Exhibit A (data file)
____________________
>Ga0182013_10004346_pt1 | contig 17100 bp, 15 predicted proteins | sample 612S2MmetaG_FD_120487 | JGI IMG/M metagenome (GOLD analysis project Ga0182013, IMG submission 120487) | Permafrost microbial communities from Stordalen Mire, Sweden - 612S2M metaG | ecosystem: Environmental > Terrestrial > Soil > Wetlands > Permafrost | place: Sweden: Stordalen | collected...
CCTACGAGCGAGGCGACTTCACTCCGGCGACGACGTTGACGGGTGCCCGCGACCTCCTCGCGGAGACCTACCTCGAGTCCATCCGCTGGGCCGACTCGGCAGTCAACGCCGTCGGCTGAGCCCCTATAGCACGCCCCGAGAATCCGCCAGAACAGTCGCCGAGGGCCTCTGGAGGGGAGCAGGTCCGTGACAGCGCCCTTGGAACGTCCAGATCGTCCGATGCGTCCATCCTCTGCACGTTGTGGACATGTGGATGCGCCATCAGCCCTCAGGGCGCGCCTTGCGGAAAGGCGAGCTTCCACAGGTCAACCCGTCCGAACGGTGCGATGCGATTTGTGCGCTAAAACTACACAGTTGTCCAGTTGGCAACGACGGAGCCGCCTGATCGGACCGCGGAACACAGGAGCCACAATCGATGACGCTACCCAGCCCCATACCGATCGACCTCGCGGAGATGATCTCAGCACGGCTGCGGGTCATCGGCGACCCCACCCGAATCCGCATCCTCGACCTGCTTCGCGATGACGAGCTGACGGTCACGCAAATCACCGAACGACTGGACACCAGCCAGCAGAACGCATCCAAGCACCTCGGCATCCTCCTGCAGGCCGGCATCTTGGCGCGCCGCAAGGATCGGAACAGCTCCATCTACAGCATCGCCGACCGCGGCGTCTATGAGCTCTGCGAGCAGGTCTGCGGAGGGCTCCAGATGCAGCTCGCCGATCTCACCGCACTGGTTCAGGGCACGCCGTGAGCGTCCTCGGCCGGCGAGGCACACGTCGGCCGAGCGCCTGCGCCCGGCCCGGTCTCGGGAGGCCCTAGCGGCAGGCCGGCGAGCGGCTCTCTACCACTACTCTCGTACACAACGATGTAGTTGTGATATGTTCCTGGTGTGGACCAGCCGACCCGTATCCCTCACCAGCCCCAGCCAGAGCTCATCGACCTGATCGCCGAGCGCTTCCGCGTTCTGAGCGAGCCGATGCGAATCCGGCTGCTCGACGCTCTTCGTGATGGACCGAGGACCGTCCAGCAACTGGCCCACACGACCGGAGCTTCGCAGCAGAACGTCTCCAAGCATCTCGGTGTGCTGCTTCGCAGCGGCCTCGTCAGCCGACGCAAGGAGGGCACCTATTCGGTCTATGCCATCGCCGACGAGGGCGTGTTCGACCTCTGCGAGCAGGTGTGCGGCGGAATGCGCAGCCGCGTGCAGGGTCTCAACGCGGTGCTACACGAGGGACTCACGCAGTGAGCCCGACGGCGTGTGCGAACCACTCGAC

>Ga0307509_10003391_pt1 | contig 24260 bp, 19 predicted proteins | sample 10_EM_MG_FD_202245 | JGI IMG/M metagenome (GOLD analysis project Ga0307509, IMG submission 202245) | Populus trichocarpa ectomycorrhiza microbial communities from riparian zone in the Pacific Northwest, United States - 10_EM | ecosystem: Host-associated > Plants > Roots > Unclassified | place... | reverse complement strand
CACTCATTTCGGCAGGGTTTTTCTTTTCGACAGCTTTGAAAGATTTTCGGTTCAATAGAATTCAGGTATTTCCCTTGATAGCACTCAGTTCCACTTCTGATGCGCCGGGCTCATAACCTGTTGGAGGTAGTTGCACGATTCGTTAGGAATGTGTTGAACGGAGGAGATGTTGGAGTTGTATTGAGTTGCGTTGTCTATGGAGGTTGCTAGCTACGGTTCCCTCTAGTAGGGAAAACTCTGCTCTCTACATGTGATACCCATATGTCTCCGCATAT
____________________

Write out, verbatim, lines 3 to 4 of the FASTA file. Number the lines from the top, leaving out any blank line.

>Ga0307509_10003391_pt1 | contig 24260 bp, 19 predicted proteins | sample 10_EM_MG_FD_202245 | JGI IMG/M metagenome (GOLD analysis project Ga0307509, IMG submission 202245) | Populus trichocarpa ectomycorrhiza microbial communities from riparian zone in the Pacific Northwest, United States - 10_EM | ecosystem: Host-associated > Plants > Roots > Unclassified | place... | reverse complement strand
CACTCATTTCGGCAGGGTTTTTCTTTTCGACAGCTTTGAAAGATTTTCGGTTCAATAGAATTCAGGTATTTCCCTTGATAGCACTCAGTTCCACTTCTGATGCGCCGGGCTCATAACCTGTTGGAGGTAGTTGCACGATTCGTTAGGAATGTGTTGAACGGAGGAGATGTTGGAGTTGTATTGAGTTGCGTTGTCTATGGAGGTTGCTAGCTACGGTTCCCTCTAGTAGGGAAAACTCTGCTCTCTACATGTGATACCCATATGTCTCCGCATAT